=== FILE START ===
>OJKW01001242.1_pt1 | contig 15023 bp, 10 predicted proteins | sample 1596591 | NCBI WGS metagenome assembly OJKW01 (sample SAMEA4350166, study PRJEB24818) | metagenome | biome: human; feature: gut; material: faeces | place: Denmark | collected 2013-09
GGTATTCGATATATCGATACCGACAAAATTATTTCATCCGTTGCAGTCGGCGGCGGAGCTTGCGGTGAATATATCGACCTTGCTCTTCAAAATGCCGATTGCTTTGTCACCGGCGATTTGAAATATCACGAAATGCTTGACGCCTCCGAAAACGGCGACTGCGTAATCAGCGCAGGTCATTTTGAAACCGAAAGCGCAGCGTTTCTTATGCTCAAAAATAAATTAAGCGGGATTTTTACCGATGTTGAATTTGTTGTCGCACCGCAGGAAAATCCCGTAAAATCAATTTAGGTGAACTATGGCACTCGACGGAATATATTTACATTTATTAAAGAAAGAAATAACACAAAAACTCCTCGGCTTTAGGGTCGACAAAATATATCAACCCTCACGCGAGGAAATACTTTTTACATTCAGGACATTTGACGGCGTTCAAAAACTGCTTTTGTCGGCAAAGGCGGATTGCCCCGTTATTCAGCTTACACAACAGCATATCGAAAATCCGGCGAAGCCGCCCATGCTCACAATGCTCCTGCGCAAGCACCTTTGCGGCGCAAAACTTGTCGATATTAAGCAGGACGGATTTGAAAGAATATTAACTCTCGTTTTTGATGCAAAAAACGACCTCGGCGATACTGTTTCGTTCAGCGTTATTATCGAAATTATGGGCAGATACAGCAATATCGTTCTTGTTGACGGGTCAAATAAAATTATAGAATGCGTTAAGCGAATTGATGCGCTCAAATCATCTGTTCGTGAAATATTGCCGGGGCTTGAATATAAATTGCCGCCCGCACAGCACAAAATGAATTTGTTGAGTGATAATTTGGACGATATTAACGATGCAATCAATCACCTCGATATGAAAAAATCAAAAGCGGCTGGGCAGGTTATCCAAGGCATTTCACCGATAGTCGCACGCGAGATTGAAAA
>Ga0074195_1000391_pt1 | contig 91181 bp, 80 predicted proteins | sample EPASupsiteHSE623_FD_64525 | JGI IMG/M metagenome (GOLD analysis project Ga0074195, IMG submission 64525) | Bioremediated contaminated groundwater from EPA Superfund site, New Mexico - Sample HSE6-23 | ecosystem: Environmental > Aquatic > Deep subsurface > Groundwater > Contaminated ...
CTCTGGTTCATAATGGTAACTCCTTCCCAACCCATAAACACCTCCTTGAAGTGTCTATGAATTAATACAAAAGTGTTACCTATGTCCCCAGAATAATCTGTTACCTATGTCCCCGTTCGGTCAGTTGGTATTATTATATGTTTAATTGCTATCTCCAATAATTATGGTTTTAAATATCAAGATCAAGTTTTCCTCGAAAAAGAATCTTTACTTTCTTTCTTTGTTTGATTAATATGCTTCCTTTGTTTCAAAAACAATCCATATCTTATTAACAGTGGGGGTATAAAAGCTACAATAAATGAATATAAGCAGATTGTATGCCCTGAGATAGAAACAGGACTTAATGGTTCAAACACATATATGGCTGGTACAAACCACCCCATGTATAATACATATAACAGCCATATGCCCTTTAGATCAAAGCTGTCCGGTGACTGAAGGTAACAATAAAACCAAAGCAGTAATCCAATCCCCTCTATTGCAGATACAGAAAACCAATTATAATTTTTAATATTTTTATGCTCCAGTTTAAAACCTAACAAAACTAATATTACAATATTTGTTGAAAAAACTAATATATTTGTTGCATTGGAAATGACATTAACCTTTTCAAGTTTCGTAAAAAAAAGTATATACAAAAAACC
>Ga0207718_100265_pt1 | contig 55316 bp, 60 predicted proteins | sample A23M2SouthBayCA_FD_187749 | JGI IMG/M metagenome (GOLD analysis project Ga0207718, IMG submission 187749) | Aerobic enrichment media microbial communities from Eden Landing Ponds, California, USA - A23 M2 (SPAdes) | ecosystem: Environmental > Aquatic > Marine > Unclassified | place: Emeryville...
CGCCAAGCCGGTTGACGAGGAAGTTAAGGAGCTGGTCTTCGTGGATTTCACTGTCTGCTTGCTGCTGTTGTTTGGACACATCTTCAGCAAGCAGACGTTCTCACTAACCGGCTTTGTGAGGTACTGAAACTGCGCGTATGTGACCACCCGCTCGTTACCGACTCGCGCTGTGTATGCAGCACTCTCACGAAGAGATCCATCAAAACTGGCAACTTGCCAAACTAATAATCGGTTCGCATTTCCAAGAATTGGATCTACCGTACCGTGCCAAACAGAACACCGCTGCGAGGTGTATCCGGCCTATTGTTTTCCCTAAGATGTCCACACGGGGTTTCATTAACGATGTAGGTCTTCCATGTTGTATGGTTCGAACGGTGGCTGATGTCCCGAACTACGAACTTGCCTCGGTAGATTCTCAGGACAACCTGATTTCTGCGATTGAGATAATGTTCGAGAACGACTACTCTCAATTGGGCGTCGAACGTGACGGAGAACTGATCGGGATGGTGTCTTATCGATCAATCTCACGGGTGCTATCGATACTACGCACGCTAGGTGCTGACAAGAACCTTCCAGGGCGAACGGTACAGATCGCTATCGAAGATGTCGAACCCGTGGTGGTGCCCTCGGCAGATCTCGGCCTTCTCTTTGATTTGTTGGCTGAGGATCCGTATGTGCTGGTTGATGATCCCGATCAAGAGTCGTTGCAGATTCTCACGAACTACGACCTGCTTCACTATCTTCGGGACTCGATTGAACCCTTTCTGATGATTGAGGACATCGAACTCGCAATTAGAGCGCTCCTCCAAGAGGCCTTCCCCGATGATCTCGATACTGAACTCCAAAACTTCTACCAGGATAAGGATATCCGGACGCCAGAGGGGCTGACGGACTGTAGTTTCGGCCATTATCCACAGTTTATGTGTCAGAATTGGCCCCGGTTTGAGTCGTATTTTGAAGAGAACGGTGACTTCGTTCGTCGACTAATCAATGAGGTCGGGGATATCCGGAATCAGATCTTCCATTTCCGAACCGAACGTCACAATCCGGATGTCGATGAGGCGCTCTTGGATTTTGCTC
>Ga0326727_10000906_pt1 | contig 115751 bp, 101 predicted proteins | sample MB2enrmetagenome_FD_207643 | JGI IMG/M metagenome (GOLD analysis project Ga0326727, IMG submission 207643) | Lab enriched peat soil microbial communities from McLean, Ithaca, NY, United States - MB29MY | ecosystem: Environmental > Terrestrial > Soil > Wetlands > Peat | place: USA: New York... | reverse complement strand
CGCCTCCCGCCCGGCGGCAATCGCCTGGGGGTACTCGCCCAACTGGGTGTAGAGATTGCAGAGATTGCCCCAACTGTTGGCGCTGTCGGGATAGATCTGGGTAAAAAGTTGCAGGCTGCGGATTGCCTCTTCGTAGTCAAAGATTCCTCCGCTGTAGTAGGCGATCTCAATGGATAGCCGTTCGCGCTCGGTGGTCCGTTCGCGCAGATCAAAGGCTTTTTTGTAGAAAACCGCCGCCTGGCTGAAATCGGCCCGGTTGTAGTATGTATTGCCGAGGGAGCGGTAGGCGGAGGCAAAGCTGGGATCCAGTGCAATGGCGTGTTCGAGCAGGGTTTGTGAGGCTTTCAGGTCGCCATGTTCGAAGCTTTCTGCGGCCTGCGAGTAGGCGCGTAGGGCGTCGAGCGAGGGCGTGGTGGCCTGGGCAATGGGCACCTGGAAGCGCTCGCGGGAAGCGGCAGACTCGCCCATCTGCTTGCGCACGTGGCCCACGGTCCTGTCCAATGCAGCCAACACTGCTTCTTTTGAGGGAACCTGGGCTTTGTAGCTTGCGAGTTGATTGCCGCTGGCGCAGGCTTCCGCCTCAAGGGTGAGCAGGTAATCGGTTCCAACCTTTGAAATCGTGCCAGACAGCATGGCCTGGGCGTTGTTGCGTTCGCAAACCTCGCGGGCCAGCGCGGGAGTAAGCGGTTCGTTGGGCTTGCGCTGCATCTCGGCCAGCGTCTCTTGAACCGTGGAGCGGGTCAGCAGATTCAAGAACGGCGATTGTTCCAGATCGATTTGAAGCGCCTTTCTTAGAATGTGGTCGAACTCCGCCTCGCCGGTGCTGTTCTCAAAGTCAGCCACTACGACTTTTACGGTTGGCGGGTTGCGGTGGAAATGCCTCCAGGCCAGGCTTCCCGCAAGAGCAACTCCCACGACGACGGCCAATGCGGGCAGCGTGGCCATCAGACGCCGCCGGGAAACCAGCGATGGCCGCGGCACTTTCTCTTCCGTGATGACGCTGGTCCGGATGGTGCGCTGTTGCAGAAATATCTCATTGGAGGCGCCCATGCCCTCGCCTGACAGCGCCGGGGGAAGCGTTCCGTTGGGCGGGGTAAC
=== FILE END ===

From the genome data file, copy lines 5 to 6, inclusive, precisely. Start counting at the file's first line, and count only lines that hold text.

>Ga0207718_100265_pt1 | contig 55316 bp, 60 predicted proteins | sample A23M2SouthBayCA_FD_187749 | JGI IMG/M metagenome (GOLD analysis project Ga0207718, IMG submission 187749) | Aerobic enrichment media microbial communities from Eden Landing Ponds, California, USA - A23 M2 (SPAdes) | ecosystem: Environmental > Aquatic > Marine > Unclassified | place: Emeryville...
CGCCAAGCCGGTTGACGAGGAAGTTAAGGAGCTGGTCTTCGTGGATTTCACTGTCTGCTTGCTGCTGTTGTTTGGACACATCTTCAGCAAGCAGACGTTCTCACTAACCGGCTTTGTGAGGTACTGAAACTGCGCGTATGTGACCACCCGCTCGTTACCGACTCGCGCTGTGTATGCAGCACTCTCACGAAGAGATCCATCAAAACTGGCAACTTGCCAAACTAATAATCGGTTCGCATTTCCAAGAATTGGATCTACCGTACCGTGCCAAACAGAACACCGCTGCGAGGTGTATCCGGCCTATTGTTTTCCCTAAGATGTCCACACGGGGTTTCATTAACGATGTAGGTCTTCCATGTTGTATGGTTCGAACGGTGGCTGATGTCCCGAACTACGAACTTGCCTCGGTAGATTCTCAGGACAACCTGATTTCTGCGATTGAGATAATGTTCGAGAACGACTACTCTCAATTGGGCGTCGAACGTGACGGAGAACTGATCGGGATGGTGTCTTATCGATCAATCTCACGGGTGCTATCGATACTACGCACGCTAGGTGCTGACAAGAACCTTCCAGGGCGAACGGTACAGATCGCTATCGAAGATGTCGAACCCGTGGTGGTGCCCTCGGCAGATCTCGGCCTTCTCTTTGATTTGTTGGCTGAGGATCCGTATGTGCTGGTTGATGATCCCGATCAAGAGTCGTTGCAGATTCTCACGAACTACGACCTGCTTCACTATCTTCGGGACTCGATTGAACCCTTTCTGATGATTGAGGACATCGAACTCGCAATTAGAGCGCTCCTCCAAGAGGCCTTCCCCGATGATCTCGATACTGAACTCCAAAACTTCTACCAGGATAAGGATATCCGGACGCCAGAGGGGCTGACGGACTGTAGTTTCGGCCATTATCCACAGTTTATGTGTCAGAATTGGCCCCGGTTTGAGTCGTATTTTGAAGAGAACGGTGACTTCGTTCGTCGACTAATCAATGAGGTCGGGGATATCCGGAATCAGATCTTCCATTTCCGAACCGAACGTCACAATCCGGATGTCGATGAGGCGCTCTTGGATTTTGCTC